Sociologist claims cults can be empowering for women

Media Watch

Some cults consider women to be superior to men, writes Rachel Hosie in The Independent, UK, on December 20, 2016

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It’s safe to say cults have a pretty bad rep, particularly for women. We’ve heard stories of manipulation, sexual assault, beatings, starvation and downright bizarreness.

However one sociologist who’s spent her life studying religious movements and cults believes there are some that are good for women.

Dr Elizabeth Puttick [aka Ma Bhadra, ON], author of a new book, Women in New Religions: In Search of Community, Sexuality and Spiritual Power, has reached the conclusion that for some women, being in a cult is empowering.

Like many sociologists, Dr Puttick prefers the term “new religious movement” (NRM) to “cult” because it’s deemed more neutral.

She herself was a member of a cult called the Osho movement, and it was her positive time there that drove her to look into other women’s experiences.

Dr Puttick explained to Broadly that the Osho movement focuses on meditation and philosophy, which appealed to her. After living in India and being part of the movement for five years, she gradually drifted away.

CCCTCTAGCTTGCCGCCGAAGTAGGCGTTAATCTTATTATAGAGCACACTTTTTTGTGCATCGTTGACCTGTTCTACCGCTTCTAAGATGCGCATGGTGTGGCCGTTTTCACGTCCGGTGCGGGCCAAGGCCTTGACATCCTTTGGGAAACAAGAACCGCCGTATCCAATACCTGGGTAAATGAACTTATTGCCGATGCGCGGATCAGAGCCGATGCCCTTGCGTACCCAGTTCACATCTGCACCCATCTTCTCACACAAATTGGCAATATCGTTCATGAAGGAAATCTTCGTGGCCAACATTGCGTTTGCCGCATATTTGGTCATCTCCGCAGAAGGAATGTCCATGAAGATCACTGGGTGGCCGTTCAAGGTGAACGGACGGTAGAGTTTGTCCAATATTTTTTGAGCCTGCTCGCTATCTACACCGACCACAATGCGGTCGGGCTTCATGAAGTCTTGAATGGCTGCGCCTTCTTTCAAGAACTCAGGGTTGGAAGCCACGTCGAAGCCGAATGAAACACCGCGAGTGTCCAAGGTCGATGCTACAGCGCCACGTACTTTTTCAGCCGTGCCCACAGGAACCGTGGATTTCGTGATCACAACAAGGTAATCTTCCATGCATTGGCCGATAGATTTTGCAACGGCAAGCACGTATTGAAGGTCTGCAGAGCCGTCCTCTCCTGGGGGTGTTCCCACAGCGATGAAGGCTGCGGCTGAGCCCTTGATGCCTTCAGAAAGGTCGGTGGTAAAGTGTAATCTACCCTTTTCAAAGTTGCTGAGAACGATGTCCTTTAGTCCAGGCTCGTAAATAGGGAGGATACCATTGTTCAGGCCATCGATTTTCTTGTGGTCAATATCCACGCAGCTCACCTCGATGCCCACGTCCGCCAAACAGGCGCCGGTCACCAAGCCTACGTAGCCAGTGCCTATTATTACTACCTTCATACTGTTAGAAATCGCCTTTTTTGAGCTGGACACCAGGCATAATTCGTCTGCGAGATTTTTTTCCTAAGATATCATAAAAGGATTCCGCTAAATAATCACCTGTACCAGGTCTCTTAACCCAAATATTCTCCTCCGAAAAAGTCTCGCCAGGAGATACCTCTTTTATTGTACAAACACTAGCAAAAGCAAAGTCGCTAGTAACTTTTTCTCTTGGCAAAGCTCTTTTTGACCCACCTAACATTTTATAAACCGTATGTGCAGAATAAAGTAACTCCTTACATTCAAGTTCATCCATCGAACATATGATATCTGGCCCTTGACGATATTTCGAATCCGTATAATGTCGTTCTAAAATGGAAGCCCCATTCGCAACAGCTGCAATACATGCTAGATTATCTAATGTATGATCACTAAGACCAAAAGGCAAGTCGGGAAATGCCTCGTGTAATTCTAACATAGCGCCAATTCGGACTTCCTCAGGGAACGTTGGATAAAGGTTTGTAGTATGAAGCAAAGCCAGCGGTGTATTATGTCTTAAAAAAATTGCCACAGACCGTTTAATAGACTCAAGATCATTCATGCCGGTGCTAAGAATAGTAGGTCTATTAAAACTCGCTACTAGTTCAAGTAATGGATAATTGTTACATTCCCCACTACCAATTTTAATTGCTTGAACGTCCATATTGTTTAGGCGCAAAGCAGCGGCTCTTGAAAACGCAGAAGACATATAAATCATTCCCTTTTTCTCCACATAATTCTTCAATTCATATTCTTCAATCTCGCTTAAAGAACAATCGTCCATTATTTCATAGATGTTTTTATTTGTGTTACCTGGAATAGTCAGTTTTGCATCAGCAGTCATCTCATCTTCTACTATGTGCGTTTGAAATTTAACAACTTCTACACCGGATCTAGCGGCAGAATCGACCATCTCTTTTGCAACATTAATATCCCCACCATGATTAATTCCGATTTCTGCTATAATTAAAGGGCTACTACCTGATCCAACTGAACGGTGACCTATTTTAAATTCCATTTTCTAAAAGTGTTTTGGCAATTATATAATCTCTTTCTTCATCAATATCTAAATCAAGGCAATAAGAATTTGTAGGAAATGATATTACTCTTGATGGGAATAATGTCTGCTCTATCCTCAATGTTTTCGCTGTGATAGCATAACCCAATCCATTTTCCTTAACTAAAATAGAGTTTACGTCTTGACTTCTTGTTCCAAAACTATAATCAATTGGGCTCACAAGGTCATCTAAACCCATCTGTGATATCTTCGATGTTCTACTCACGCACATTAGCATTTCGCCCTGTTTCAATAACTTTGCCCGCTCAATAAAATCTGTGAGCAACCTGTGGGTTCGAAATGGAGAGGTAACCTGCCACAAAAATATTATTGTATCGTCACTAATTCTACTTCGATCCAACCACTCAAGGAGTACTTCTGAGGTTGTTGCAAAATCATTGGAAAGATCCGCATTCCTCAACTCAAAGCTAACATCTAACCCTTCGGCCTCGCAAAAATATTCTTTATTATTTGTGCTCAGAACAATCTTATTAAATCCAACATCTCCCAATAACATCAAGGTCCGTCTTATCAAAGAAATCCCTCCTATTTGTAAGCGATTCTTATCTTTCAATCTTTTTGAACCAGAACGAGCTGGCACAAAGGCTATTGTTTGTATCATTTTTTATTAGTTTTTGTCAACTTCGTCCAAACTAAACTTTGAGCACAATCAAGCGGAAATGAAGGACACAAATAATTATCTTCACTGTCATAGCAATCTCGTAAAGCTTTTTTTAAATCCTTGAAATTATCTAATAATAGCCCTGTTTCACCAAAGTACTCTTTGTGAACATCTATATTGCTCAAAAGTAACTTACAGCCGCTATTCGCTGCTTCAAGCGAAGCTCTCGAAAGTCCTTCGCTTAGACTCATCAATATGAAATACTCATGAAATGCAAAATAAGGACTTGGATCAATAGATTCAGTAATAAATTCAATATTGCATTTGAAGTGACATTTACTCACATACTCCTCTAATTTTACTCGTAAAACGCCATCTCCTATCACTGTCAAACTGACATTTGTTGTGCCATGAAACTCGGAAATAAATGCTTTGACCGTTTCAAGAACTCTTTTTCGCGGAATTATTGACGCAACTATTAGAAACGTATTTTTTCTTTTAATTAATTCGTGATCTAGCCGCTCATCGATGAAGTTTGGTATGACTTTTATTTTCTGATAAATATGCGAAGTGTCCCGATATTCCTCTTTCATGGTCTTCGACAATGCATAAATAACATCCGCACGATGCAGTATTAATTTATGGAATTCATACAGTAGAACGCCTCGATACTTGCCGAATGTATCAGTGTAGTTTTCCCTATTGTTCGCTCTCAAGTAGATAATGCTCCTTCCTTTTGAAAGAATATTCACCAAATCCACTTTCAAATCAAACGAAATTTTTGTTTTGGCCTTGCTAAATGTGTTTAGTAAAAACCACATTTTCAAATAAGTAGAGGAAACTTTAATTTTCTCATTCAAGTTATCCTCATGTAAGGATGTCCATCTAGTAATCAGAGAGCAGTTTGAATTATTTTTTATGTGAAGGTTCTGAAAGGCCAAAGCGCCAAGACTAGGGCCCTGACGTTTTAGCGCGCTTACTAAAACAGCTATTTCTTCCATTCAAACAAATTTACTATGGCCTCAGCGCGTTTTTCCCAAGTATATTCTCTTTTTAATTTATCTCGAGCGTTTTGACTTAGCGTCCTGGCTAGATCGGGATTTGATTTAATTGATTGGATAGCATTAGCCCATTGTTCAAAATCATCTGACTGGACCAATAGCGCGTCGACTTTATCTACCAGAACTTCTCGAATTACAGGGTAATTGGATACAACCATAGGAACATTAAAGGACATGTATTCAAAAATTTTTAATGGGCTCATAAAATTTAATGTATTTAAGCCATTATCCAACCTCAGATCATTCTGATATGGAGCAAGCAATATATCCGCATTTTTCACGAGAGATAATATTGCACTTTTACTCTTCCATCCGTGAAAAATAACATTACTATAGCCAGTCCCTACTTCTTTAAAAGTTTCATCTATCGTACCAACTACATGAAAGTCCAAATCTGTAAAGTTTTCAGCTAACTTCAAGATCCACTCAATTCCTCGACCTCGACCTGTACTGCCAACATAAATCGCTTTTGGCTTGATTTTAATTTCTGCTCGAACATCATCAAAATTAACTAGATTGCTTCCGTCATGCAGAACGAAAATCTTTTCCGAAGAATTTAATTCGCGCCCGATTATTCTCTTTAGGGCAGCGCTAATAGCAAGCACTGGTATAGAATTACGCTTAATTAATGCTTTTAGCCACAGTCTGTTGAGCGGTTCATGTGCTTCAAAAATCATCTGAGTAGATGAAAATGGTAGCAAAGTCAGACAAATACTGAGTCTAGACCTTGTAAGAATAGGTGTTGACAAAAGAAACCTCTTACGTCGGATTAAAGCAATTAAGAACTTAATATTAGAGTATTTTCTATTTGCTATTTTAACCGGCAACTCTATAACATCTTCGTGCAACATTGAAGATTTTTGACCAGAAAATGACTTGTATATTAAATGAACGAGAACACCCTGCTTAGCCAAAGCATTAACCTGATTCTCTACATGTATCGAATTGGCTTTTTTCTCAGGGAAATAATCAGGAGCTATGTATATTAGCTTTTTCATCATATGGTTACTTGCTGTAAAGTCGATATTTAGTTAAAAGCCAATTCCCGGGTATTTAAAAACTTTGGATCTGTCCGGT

A lot of NRMs, however, are known for the extremely backwards roles they give women: “In more conservative movements, such as the Unification Church (‘Moonies’) and conservative Christian movements, women are often expected to serve men domestically, sometimes with restricted access to the teachings and practices,” Dr Puttick says

And a lot of traditional NRMs are rife with misogyny, according to Dr Puttick.

However she explains that more progressive NRMs, such as the Osho Movement and the Brahma Kumaris, treat women equally if not superior to men.

“The Osho movement encouraged women to rise above their social conditioning and promoted them into leadership positions,” Dr Puttick explains. “Osho saw women as spiritually superior to male disciples and better equipped for becoming enlightened.”

Whilst singing the praises of the Osho movement, Dr Puttick admits that there are lots of NRMs that treat women badly, where the leader (or guru) exploits his female disciples, often taking them as lovers with the promise of a quicker path to enlightenment.

According to Dr Puttick, these relationships left some women feeling “abused and damaged”.

So how do you know whether an NRM is good or bad for women? “Perhaps the most important test is whether it’s as easy to leave the movement as it is to join,” says Dr Puttick.

If some cults and NRMs do leave women feeling more enlightened as she claims, that’s got to be a good thing.

Credit to Dhiren

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